Seeking stardom: Jessie Vargas aims for KO over Pacquiao

Ryan Songalia
Seeking stardom: Jessie Vargas aims for KO over Pacquiao
Jessie Vargas says he has been dropping sparring partners in the gym and wants to do the same to Manny Pacquiao on fight night

MANILA, Philippines – Jessie Vargas remembers the Manny Pacquiao of a decade ago, when he himself was just an amateur and Pacquiao was becoming a crossover star. Pacquiao, then a relatively unknown fighter from the Philippines, made his name by knocking out Mexican legends Marco Antonio Barrera (in 2003) and Erik Morales (in 2006), fighters whom Vargas looked up to as heroes. 

Barrera, then rated among the pound for pound best, was thoroughly dominated before his corner threw in the towel, while Morales, a former trainer of Vargas’, was stopped twice in brutal fashion despite having previously never been knocked down.

Now Vargas wants to return the favor.

“He was able to defeat Morales and Barrera, and now it’s my time to defeat Manny Pacquiao, give him that same taste,” the WBO welterweight titleholder Vargas (27-1, 10 knockouts) told Rappler ahead of his November 5 showdown with Pacquiao, an 8-division champion who is, at 37, 10 years his senior.

Vargas, a Mexican-American who was born in Los Angeles but has lived in Las Vegas since he was 5, has fought long and hard for respect since turning pro in 2008, winning the WBA junior welterweight title in 2014 before knocking out previously unbeaten New Yorker Sadam Ali in March to win the 147-pound title he currently holds, a belt which Timothy Bradley, the only person to defeat Vargas, vacated in order to fight Pacquiao for a bigger paycheck in April.  

Pacquiao dominated his third encounter with Bradley before announcing a brief retirement ahead of his senatorial campaign victory in the Philippines. 

LONE LOSS. Jessie Vargas' only pro defeat came against Timothy Bradley Jr, whom he almost stopped in round 12. Photo by Stephen Dunn/Getty Images/AFP

Vargas had fought twice on Pacquiao’s undercards, and says this has been the fight he’s wanted since signing with Top Rank in 2012, and even earlier.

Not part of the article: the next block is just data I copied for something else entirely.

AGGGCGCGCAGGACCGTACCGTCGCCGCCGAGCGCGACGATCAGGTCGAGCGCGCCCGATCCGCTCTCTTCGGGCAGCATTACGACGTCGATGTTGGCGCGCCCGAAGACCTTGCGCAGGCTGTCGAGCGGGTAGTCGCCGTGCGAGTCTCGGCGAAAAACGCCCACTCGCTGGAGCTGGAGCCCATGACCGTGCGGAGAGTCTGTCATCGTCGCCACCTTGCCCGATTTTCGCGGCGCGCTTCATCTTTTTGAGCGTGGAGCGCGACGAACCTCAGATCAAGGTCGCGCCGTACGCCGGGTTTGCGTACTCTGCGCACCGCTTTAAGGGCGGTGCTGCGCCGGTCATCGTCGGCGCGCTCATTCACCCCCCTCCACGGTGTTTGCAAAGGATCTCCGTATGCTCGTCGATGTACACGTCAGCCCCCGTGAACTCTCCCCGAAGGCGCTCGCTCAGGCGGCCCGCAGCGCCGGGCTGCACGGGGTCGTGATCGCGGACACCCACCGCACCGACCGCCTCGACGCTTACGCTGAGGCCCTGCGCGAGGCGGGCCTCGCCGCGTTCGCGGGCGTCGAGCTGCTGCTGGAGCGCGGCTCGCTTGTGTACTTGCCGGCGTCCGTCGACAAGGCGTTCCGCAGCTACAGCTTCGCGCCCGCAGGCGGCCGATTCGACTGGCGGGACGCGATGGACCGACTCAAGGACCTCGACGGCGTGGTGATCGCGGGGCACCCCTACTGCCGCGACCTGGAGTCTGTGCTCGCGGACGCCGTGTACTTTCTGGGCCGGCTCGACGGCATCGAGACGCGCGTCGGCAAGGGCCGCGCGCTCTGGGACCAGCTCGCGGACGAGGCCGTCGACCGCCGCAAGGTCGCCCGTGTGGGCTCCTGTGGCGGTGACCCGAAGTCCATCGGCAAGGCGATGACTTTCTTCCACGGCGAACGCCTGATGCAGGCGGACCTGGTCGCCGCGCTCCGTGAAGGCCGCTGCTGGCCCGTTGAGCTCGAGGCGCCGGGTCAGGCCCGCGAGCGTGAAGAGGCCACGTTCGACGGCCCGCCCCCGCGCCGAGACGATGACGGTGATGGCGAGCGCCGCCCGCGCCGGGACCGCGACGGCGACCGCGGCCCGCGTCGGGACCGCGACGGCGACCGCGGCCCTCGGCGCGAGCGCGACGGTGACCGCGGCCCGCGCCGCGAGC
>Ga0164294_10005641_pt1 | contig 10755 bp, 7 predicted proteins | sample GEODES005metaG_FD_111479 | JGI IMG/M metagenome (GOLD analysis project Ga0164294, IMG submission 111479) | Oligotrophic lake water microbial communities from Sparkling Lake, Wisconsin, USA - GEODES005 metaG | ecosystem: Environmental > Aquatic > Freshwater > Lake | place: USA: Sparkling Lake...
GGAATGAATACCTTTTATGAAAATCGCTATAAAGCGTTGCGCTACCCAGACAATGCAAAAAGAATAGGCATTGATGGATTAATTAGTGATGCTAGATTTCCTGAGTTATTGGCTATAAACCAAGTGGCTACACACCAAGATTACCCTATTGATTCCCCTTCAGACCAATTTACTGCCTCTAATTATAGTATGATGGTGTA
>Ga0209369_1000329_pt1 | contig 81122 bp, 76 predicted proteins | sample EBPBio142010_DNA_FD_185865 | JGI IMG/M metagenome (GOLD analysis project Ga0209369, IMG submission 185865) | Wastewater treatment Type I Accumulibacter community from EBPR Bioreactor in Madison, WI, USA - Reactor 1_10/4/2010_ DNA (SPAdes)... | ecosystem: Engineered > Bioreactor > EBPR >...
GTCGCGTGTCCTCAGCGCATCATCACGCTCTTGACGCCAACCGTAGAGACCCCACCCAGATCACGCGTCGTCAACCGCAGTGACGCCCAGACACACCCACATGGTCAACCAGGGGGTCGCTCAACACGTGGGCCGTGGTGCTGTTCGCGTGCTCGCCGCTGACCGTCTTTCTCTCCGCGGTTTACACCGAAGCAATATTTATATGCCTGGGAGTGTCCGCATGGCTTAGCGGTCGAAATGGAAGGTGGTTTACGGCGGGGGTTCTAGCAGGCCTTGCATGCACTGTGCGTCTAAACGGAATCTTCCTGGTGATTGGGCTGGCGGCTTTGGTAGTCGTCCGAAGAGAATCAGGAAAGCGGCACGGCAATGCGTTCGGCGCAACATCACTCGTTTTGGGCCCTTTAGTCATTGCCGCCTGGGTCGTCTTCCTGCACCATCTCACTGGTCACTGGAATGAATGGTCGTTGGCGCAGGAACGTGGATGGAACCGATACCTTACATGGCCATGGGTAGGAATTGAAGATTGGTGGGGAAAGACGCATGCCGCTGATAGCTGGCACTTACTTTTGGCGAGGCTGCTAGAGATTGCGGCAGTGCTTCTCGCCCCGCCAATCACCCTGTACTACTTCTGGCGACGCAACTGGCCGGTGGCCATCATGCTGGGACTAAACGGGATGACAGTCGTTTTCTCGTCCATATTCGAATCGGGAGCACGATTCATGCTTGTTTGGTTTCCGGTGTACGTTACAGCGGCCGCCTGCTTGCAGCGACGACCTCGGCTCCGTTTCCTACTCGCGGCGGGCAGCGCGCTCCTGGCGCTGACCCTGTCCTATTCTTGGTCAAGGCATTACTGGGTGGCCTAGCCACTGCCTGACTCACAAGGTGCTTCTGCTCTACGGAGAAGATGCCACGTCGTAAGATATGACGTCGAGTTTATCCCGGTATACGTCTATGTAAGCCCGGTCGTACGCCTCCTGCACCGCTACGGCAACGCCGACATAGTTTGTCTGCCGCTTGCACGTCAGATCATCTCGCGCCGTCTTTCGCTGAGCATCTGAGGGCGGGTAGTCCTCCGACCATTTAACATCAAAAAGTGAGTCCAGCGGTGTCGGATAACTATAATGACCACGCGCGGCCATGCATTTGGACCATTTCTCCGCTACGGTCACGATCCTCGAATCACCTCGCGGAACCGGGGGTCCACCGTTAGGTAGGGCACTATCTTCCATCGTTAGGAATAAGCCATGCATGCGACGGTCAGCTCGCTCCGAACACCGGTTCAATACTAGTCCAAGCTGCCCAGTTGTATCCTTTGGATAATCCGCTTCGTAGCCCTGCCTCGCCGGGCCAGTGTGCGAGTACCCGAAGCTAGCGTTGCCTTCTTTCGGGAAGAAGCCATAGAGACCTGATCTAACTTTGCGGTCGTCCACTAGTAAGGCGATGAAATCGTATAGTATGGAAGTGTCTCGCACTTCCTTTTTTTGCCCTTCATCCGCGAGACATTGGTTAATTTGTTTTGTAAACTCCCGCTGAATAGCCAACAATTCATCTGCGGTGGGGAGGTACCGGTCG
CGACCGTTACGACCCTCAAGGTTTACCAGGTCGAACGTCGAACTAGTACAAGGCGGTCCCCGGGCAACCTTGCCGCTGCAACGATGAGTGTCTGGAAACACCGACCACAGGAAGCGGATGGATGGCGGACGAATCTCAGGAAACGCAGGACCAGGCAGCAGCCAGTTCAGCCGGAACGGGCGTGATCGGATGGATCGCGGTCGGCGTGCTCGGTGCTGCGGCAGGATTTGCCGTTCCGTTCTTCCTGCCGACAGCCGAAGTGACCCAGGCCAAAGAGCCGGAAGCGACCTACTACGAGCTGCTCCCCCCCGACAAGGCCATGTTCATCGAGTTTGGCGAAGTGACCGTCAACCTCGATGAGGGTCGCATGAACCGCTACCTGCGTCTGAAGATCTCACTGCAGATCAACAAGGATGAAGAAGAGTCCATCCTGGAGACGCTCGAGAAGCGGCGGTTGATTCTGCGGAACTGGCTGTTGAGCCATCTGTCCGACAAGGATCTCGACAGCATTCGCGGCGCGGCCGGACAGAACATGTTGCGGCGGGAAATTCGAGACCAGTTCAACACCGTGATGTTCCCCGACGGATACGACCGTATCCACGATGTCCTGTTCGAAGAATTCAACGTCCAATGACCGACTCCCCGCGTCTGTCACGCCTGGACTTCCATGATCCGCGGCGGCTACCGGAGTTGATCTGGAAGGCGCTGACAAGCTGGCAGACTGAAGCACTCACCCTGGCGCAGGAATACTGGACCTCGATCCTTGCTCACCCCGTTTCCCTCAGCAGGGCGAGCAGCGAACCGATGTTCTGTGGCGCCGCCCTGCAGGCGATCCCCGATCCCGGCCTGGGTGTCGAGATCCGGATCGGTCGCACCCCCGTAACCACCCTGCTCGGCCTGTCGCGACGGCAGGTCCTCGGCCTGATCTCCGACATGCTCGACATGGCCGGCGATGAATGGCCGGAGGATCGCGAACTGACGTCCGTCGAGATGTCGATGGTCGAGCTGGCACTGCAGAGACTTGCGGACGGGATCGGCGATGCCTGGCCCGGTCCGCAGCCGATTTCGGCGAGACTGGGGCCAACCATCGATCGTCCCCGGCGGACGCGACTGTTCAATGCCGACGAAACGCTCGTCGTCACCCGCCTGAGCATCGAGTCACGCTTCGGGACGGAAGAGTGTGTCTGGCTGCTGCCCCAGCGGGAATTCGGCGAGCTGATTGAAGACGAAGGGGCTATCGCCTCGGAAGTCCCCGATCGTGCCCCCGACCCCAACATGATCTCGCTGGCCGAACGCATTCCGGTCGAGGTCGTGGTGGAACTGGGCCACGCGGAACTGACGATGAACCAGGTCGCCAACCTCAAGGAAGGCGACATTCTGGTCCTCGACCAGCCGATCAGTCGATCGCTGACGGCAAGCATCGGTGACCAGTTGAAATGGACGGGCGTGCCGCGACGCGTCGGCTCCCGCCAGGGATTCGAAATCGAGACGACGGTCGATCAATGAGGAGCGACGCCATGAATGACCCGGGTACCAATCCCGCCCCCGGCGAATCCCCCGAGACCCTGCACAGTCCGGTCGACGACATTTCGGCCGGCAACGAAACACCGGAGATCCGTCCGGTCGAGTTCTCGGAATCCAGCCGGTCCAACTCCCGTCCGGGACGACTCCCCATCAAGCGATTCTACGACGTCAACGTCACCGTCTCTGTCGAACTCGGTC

“Ever since I was a kid I’ve been wanting to face a fighter known as the best,” said Vargas. “That way I can prove that I am the best after beating that fighter. In this era it’s Manny Pacquiao, and the way it would change my life is, it would be a dream come true.” 

(READ: Pacquiao continues to fight because that’s what Pacquiao does)

For this camp, Vargas has been hard at work with trainer Dewey Cooper, a former heavyweight boxer and kickboxing champion whom Vargas has known since he was young. Vargas had previously worked with Morales and Roy Jones Jr, plus Roger Mayweather and Cornelius Boza-Edwards while under Mayweather Promotions, and had struggled with his in-ring identity.

Vargas seemed to find himself in the Ali fight, displaying serious power in knocking out the 2008 US Olympian and is planning to bring even more power to this fight at the Thomas & Mack Center in Las Vegas, claiming that he’s knocked down “a handful” of sparring partners, some of whom had been used previously by Floyd Mayweather Jr. 

“Never in any training camps have I taken down as many sparring partners as I have in this camp, and that says a lot. My trainer Dewey Cooper, [assistant trainer] David Hayes, they’ve been making sure that I’ve been sitting down on my punches because power is gonna be a definite change in this fight from my fights in the past,” said Vargas.

“If Manny thought that Floyd was strong, I can only imagine what he thinks when I land a clean shot to the chin.”

“Vargas will defeat Pacquiao. Whether it ends Pacquiao’s era is completely up to Manny,” added Cooper, who says Pacquiao’s last fight against Bradley showed he still had much to offer as a fighter.

Training camp is a family affair for Vargas, with his dad organizing camp, his mother preparing his meals, and his sister, who is studying for her master’s degree at UNLV, making sure to “take care of anything needed.” Vargas still lives at home with his parents. “They’re not in a hurry to kick me out,” he added.

One person that he has denied is a part of his team despite reports to the contrary is Angel “Memo” Heredia, the controversial conditioning coach who had helped Juan Manuel Marquez before his knockout win over Pacquiao in 2012.

Vargas has dismissed claims that Pacquiao is past his prime, stating that the Filipino boxing icon is “in very good shape for a 37-year-old.” He added, however, that his respect for Pacquiao’s past accomplishments will go out the door once the bell rings.

“All the respect is thrown out the window as fighters, as a person you keep that respect no matter what. But inside the ring the only thing I’m focused on is beating Manny Pacquiao, knocking him out, making a statement in beating him,” said Vargas. –

Ryan Songalia is the sports editor of Rappler, a member of the Boxing Writers Association of America (BWAA), and a contributor to The Ring magazine. He can be reached at Follow him on Twitter @RyanSongalia.

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